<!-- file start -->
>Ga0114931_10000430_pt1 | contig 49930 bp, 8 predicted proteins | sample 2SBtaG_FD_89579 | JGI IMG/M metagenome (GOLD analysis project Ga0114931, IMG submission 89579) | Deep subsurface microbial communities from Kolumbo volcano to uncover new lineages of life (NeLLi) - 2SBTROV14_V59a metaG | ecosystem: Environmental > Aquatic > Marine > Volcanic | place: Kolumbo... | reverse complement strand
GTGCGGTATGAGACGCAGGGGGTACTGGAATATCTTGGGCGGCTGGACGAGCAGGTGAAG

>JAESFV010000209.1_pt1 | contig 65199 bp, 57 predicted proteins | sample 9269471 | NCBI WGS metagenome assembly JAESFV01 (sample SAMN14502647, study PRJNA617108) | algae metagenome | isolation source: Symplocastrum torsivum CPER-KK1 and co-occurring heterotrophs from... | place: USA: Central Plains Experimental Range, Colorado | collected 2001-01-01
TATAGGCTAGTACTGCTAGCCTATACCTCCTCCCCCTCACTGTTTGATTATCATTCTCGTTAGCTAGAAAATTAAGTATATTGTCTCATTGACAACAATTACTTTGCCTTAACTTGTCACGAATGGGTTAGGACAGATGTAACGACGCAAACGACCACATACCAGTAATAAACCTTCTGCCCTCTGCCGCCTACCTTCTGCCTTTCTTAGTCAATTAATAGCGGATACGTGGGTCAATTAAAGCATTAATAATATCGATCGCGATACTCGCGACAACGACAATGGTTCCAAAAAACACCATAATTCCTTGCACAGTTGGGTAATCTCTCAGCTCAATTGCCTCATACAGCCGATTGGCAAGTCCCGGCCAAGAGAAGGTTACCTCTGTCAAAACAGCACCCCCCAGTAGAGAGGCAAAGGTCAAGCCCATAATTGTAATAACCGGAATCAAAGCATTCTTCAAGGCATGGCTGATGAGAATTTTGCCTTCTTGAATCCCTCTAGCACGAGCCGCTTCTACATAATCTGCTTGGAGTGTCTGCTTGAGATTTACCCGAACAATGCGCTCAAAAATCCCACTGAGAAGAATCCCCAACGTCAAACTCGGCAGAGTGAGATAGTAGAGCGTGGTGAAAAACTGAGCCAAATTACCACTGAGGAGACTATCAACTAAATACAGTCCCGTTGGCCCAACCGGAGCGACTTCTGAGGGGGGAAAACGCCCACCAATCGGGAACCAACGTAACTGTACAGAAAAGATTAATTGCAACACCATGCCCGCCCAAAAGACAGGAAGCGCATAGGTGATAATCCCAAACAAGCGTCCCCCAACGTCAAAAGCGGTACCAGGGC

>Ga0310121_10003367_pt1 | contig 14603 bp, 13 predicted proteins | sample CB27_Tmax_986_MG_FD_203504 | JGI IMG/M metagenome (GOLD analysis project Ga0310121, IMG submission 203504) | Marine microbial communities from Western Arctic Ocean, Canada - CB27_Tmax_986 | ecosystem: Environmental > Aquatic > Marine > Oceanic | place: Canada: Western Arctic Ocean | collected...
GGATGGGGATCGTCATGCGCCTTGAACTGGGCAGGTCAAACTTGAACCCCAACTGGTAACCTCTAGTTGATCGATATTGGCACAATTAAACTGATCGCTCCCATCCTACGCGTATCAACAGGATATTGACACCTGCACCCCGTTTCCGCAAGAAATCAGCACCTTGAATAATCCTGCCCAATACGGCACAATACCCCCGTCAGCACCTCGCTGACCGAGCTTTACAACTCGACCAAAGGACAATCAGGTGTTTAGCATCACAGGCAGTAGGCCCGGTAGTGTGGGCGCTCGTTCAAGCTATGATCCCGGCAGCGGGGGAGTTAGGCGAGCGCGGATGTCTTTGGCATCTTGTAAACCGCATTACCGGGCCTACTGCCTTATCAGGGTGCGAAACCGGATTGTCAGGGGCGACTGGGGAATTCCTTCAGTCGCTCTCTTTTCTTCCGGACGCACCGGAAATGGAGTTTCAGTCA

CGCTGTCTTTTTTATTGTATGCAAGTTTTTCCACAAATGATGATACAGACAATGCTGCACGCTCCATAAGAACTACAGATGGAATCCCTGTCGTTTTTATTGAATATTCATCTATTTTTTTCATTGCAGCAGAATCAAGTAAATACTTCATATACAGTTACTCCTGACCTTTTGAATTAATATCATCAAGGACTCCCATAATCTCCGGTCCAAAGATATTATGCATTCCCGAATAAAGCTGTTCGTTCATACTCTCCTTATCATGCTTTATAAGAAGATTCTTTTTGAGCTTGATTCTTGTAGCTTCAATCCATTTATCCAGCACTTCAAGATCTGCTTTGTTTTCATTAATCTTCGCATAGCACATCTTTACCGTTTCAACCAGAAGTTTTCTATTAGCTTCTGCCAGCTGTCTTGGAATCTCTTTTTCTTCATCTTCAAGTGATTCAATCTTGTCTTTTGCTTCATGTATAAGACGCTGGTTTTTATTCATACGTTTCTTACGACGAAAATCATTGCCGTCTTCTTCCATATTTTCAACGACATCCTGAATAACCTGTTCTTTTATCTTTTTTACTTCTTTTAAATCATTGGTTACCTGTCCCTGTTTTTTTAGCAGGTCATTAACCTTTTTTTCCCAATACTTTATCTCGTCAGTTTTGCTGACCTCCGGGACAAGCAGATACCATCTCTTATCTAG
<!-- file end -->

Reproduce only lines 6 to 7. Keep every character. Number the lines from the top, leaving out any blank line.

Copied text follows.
GGATGGGGATCGTCATGCGCCTTGAACTGGGCAGGTCAAACTTGAACCCCAACTGGTAACCTCTAGTTGATCGATATTGGCACAATTAAACTGATCGCTCCCATCCTACGCGTATCAACAGGATATTGACACCTGCACCCCGTTTCCGCAAGAAATCAGCACCTTGAATAATCCTGCCCAATACGGCACAATACCCCCGTCAGCACCTCGCTGACCGAGCTTTACAACTCGACCAAAGGACAATCAGGTGTTTAGCATCACAGGCAGTAGGCCCGGTAGTGTGGGCGCTCGTTCAAGCTATGATCCCGGCAGCGGGGGAGTTAGGCGAGCGCGGATGTCTTTGGCATCTTGTAAACCGCATTACCGGGCCTACTGCCTTATCAGGGTGCGAAACCGGATTGTCAGGGGCGACTGGGGAATTCCTTCAGTCGCTCTCTTTTCTTCCGGACGCACCGGAAATGGAGTTTCAGTCA

CGCTGTCTTTTTTATTGTATGCAAGTTTTTCCACAAATGATGATACAGACAATGCTGCACGCTCCATAAGAACTACAGATGGAATCCCTGTCGTTTTTATTGAATATTCATCTATTTTTTTCATTGCAGCAGAATCAAGTAAATACTTCATATACAGTTACTCCTGACCTTTTGAATTAATATCATCAAGGACTCCCATAATCTCCGGTCCAAAGATATTATGCATTCCCGAATAAAGCTGTTCGTTCATACTCTCCTTATCATGCTTTATAAGAAGATTCTTTTTGAGCTTGATTCTTGTAGCTTCAATCCATTTATCCAGCACTTCAAGATCTGCTTTGTTTTCATTAATCTTCGCATAGCACATCTTTACCGTTTCAACCAGAAGTTTTCTATTAGCTTCTGCCAGCTGTCTTGGAATCTCTTTTTCTTCATCTTCAAGTGATTCAATCTTGTCTTTTGCTTCATGTATAAGACGCTGGTTTTTATTCATACGTTTCTTACGACGAAAATCATTGCCGTCTTCTTCCATATTTTCAACGACATCCTGAATAACCTGTTCTTTTATCTTTTTTACTTCTTTTAAATCATTGGTTACCTGTCCCTGTTTTTTTAGCAGGTCATTAACCTTTTTTTCCCAATACTTTATCTCGTCAGTTTTGCTGACCTCCGGGACAAGCAGATACCATCTCTTATCTAG